9. An assembly as set forth in claim 8 wherein said piston includes a sleeve defining a fluid passage circumscribes said coil allowing MR fluid to pass between said MR chamber and said air chamber.

10. An assembly as set forth in claim 1 wherein said spring biases said piston to retract said piston shaft in to said housing.

11. An assembly as set forth in claim 10 wherein said electric coil is aligned coaxially with said piston shaft.

12. An assembly as set forth in claim 1 wherein said emulator includes a travel sensor determining the distance of travel and velocity of said pedal thereby controlling the amount of magnetic field generated by said electrical coil.

13. An assembly as set forth in claim 12 wherein said emulator includes a force sensor determining the amount of force exerted upon said pedal thereby controlling the amount of magnetic field generated by said electrical coil.

14. An assembly as set forth in claim 13 wherein said travel sensor and said force sensor signal a controller to determine the amount of electrical current distributed to said electrical coil.

15. An emulator affixed to a brake arm connected to a brake pedal of an electric brake system being capable of emulating a hydraulic brake system comprising: a housing defining a fluid chamber having magneto-rheological (MR) fluid disposed therein; a piston slideably disposed within said piston chamber; a magnetic source generating a magnetic field upon said MR fluid thereby increasing the sheer resistance of said MR fluid for further resisting depression of said brake pedal and emulating a hydraulic brake system.

16. An emulator as set forth in claim 15 wherein said magnetic source comprises an electric coil receiving electric current in response to depression of the brake pedal.

17. An emulator as set forth in claim 16 wherein said electric coil is disposed within said piston.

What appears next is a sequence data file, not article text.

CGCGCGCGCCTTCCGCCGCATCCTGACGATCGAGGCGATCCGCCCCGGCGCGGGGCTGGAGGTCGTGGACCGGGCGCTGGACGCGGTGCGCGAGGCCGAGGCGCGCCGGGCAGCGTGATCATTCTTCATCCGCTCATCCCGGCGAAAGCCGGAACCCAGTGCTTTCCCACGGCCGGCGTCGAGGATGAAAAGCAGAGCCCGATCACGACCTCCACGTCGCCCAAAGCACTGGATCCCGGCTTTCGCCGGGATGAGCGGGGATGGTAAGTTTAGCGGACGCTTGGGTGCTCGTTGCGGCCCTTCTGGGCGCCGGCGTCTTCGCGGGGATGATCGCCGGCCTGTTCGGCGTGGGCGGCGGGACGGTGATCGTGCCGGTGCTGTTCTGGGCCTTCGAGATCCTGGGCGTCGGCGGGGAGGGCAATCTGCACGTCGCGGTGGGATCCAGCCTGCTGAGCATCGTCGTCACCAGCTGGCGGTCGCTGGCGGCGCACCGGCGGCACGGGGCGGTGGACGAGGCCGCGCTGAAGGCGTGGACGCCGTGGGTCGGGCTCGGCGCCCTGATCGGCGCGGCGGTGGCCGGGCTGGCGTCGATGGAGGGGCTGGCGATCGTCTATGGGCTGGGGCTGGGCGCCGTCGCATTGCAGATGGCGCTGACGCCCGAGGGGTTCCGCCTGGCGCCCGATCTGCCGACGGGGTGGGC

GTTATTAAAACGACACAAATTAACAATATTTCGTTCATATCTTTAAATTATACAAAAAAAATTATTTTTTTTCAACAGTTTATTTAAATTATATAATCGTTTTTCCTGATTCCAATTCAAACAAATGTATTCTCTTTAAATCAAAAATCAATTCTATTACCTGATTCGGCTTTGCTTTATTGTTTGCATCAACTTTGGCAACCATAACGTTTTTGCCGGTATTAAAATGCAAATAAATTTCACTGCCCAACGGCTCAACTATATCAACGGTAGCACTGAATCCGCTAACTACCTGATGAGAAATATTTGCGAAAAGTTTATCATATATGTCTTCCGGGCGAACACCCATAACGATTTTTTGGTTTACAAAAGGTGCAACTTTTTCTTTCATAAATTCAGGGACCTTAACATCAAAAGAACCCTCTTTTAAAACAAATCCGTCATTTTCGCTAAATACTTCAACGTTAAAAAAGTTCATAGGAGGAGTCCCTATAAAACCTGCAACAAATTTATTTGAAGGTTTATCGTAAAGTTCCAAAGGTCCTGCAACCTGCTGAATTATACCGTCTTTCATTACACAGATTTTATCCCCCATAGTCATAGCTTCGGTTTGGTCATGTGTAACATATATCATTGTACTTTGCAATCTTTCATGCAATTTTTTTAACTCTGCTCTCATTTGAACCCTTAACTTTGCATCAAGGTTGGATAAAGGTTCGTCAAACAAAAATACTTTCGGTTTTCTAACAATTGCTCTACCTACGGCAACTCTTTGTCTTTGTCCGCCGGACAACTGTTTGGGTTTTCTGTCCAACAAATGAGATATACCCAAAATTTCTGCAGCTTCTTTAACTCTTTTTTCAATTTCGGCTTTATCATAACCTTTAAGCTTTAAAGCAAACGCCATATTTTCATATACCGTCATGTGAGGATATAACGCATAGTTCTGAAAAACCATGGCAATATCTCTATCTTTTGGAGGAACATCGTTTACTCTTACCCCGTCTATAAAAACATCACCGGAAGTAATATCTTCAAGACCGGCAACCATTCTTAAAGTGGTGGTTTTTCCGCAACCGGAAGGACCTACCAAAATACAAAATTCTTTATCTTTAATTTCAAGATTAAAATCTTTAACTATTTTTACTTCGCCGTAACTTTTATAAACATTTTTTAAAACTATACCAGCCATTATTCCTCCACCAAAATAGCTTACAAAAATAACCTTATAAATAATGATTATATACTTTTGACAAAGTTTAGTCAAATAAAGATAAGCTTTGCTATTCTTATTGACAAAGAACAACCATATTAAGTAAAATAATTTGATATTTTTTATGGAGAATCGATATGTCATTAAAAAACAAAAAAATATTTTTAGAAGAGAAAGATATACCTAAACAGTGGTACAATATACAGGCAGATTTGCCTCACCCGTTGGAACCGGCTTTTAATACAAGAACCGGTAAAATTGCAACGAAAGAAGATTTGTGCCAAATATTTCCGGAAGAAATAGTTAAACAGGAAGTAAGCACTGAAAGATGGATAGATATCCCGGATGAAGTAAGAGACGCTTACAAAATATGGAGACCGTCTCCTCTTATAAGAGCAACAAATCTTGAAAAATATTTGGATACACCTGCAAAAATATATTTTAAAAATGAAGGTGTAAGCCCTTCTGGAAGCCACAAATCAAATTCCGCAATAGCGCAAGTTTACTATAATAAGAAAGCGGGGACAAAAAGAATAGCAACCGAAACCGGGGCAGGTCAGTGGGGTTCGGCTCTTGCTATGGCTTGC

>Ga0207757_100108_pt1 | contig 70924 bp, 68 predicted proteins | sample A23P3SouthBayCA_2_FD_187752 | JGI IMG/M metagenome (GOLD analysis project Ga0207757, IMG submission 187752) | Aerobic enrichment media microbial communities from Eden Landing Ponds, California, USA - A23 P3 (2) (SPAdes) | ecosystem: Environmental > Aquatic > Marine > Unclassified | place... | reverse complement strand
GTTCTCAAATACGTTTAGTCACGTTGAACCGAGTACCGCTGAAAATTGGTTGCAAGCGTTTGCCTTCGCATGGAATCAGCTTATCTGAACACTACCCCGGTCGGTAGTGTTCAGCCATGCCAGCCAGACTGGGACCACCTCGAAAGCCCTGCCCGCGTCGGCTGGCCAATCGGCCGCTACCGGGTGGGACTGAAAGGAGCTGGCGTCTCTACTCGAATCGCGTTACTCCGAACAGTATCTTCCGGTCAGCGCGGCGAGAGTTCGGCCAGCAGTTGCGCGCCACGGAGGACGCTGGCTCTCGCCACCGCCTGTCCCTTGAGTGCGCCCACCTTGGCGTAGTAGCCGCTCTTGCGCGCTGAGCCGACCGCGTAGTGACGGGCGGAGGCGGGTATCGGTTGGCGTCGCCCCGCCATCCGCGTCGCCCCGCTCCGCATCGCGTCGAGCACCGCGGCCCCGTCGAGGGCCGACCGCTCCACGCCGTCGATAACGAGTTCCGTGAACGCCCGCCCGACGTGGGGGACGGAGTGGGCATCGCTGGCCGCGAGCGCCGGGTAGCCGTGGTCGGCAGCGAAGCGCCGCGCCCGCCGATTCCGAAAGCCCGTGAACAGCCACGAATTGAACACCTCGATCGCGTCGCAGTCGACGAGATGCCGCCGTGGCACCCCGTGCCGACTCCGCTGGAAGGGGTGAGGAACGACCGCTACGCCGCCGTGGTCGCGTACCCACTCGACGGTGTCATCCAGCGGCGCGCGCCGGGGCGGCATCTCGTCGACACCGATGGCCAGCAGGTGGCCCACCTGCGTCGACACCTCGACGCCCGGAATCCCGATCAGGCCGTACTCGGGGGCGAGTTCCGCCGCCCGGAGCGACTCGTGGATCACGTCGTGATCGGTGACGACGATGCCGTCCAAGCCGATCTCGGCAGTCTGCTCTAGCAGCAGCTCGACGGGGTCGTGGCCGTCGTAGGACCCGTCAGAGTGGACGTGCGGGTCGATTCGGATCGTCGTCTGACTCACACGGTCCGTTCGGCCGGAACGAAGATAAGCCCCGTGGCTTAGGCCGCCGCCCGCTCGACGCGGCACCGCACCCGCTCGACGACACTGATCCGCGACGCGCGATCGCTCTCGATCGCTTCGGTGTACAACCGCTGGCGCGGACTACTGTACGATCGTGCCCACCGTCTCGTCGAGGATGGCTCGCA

18. An emulator as set forth in claim 17 wherein said piston includes an annular fluid passage concentrically aligned around said electric coil allowing said MR fluid to flow therethrough for receiving the magnetic field generated by said electric coil.

19. An emulator as set forth in claim 18 wherein said piston separates an air chamber from said fluid chamber.

20. An emulator as set forth in claim 19 including an electric wire disposed within said piston for supplying electric current to said electric coil.

21. An emulator as set forth in claim 15 including a spring disposed inside said fluid chamber biasing said piston to resist depression of said brake pedal.

22. A method of emulating the feel of a hydraulic brake system on a electric brake system comprising the steps of: providing an emulator having magneto-rheological (MR) fluid disposed therein and being operably connected to the electric brake system; supplying a magnetic field inside the emulator upon the MR fluid thereby increasing the shear resistance of the MR fluid; generating the feel of a hydraulic brake system with sheer resistance derived from the MR fluid subjected to the magnetic field.